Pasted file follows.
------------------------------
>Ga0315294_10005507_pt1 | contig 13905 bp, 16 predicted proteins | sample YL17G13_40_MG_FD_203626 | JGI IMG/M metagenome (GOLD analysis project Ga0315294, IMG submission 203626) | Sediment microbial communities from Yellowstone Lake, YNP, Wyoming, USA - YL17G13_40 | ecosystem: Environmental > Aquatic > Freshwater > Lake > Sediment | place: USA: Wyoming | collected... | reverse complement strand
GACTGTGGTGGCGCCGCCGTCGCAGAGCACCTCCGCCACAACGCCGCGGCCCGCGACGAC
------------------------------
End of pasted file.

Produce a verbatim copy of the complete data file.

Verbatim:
>Ga0315294_10005507_pt1 | contig 13905 bp, 16 predicted proteins | sample YL17G13_40_MG_FD_203626 | JGI IMG/M metagenome (GOLD analysis project Ga0315294, IMG submission 203626) | Sediment microbial communities from Yellowstone Lake, YNP, Wyoming, USA - YL17G13_40 | ecosystem: Environmental > Aquatic > Freshwater > Lake > Sediment | place: USA: Wyoming | collected... | reverse complement strand
GACTGTGGTGGCGCCGCCGTCGCAGAGCACCTCCGCCACAACGCCGCGGCCCGCGACGAC